letting broody mamas raise chicks

Discussion in 'Incubating & Hatching Eggs' started by lwemmer, May 18, 2012.

  1. lwemmer

    lwemmer In the Brooder

    Jul 16, 2011
    Our bantam has been broody for a week now. I'm thinking about letting her raise chicks so the kids can see the whole process. Is it always necessary to separate the broody hen and eggs from the other chickens? Broody mama is a bantam and we have five other full sized hens plus a rooster. The whole coop is in a fenced area with a couple of pygmy goats too-- they do like to chase the larger chickens. Not sure how they would react to chicks.
  2. featherz

    featherz Veggie Chick

    Mar 22, 2010
    Saratoga County, NY
    Kinda depends on your chickens. I have never separated them and have had no problems except for other hens crowding into the broody nest to lay more eggs. I have 19 other hens in a coop now with two broodies and 13 chicks and they all get along. however, not all chickens are alike! Some people separate juuuust in case. You could keep broody in a crate in the coop with the other chickens just to be sure?
  3. lwemmer

    lwemmer In the Brooder

    Jul 16, 2011
    She's already in a cat carrier that the chickens like better as a nest box than their actual nest boxes. I was thinking about putting another carrier in there for an additional box that the other hens will like and use. Do the roosters even react to chicks?
  4. featherz

    featherz Veggie Chick

    Mar 22, 2010
    Saratoga County, NY
    Believe me, once a broody is in there on eggs, wherever she is will be the place they want to lay eggs. :p I have tons of boxes in my coop and they always want THAT one. My rooster pays no attention to the chicks, but again - YMMV. :)
  5. gdplum

    gdplum In the Brooder

    Nov 9, 2010
    I recently had a broody hen. I set her on four eggs...for two nights. She was isolated in a small coop from the other hens. About 9 pm, she was groggy from sleep...I removed the four eggs and replaced them with 8 two day old chicks. They blended immediately. The chicks are now 5 weeks old and doing well. Keep in mind the size of the coop where they will be raised. I would keep them isolated from the older hens. Good luck.
  6. Sunny Side Up

    Sunny Side Up Count your many blessings...

    Mar 12, 2008
    Loxahatchee, Florida
    As you see, there are some folks who leave the hens to brood in their home coops without having any problems. But I think it's ideal to give the broody her own private quarters whenever possible in order to avoid potential problems.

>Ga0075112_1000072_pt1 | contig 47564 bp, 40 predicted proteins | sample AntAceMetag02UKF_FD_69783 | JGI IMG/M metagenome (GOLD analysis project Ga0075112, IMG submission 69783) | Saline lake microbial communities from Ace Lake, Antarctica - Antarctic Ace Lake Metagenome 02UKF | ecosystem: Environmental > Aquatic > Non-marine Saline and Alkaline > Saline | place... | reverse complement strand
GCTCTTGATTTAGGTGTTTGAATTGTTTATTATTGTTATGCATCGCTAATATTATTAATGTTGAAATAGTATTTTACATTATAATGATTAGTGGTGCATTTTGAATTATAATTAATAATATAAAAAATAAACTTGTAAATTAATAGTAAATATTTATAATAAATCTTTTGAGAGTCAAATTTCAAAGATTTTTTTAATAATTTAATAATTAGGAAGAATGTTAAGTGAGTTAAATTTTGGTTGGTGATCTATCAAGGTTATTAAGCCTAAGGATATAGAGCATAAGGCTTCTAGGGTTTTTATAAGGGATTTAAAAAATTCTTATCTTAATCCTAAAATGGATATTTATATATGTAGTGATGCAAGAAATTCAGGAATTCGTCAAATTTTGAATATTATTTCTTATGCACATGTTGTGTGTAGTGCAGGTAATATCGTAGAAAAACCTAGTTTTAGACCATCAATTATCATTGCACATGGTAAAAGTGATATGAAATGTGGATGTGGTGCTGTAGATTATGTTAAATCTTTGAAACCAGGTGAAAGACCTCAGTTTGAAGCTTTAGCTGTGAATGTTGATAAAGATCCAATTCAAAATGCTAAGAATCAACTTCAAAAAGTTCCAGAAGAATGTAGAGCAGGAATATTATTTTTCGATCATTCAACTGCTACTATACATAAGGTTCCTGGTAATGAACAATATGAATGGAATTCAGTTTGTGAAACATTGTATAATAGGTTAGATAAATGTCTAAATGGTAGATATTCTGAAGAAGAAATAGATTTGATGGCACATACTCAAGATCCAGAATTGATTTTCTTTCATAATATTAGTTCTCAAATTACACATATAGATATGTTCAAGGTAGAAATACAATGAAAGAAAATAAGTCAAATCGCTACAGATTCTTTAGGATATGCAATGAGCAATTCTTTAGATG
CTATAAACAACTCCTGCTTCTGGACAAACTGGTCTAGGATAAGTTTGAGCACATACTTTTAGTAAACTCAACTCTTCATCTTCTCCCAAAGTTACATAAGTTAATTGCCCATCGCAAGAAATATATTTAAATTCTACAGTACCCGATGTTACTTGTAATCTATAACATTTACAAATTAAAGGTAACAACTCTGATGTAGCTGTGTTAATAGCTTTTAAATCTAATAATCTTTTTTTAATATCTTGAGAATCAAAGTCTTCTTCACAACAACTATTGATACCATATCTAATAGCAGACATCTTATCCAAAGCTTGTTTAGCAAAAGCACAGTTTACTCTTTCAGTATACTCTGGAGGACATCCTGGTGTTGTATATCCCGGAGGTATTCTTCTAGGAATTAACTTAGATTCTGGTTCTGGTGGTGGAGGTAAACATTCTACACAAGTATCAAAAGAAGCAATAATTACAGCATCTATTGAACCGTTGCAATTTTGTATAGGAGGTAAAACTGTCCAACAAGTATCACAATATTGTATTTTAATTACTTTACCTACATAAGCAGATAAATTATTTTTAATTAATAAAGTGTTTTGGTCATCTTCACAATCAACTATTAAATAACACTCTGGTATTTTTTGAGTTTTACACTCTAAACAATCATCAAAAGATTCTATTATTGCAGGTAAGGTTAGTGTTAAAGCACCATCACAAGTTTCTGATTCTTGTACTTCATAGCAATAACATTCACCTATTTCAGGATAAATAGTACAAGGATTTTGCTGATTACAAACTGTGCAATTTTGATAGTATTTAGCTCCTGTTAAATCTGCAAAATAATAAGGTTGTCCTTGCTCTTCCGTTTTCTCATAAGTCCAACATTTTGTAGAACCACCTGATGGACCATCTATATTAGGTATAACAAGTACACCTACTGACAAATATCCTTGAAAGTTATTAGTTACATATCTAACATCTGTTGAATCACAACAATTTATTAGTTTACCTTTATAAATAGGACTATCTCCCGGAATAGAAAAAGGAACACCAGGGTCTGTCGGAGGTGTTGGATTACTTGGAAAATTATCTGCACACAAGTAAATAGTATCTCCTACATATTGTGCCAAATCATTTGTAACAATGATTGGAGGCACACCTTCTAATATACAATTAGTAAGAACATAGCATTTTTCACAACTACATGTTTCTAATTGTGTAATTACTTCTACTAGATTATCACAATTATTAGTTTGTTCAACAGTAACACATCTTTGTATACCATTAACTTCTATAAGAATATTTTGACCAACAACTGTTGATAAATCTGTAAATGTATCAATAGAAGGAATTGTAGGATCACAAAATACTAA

Chickens are not so much trend setters as they are fashion-followers. They like to lay their eggs where others have already done so, thinking "this must be a safe place to lay, look how many others have left their eggs already!" The sight of a brooding hen is exceptionally appealing. "Wow, she thinks that place is so safe she's decided to raise her family there!" The intruding hens can cause eggs to break in the nest, or push the developing ones aside so they don't get the warmth they need.

    Broody Mama can also get misdirected on her way back from her daily coffee break, and go to set on another nest and leave her egglings to cool.

    I also like to let the Mamas have their own place to raise their chicks. Some flocks will leave new chicks alone, others will peck them to death. Also, chicks will need starter feed to eat, which is more costly than layer feed, and lacks the calcium the laying hens need. Anyway, the Mamas will be ready to return to their flocks before the chicks are fully grown, so it helps to have a separate place to keep the chicks.

    Keep in mind that when you hatch out chicks you'll probably end up with more roosters than you may want to keep, be sure to have a good Plan B for them. If that plan involves getting rid of them in some way, make sure your kids don't get overly attached to them. Have them practice saying "IF this is a hen that we're going to keep, we'll name her..."
  7. Jersey101

    Jersey101 In the Brooder

    Apr 13, 2012
    Jersey, Channel Islands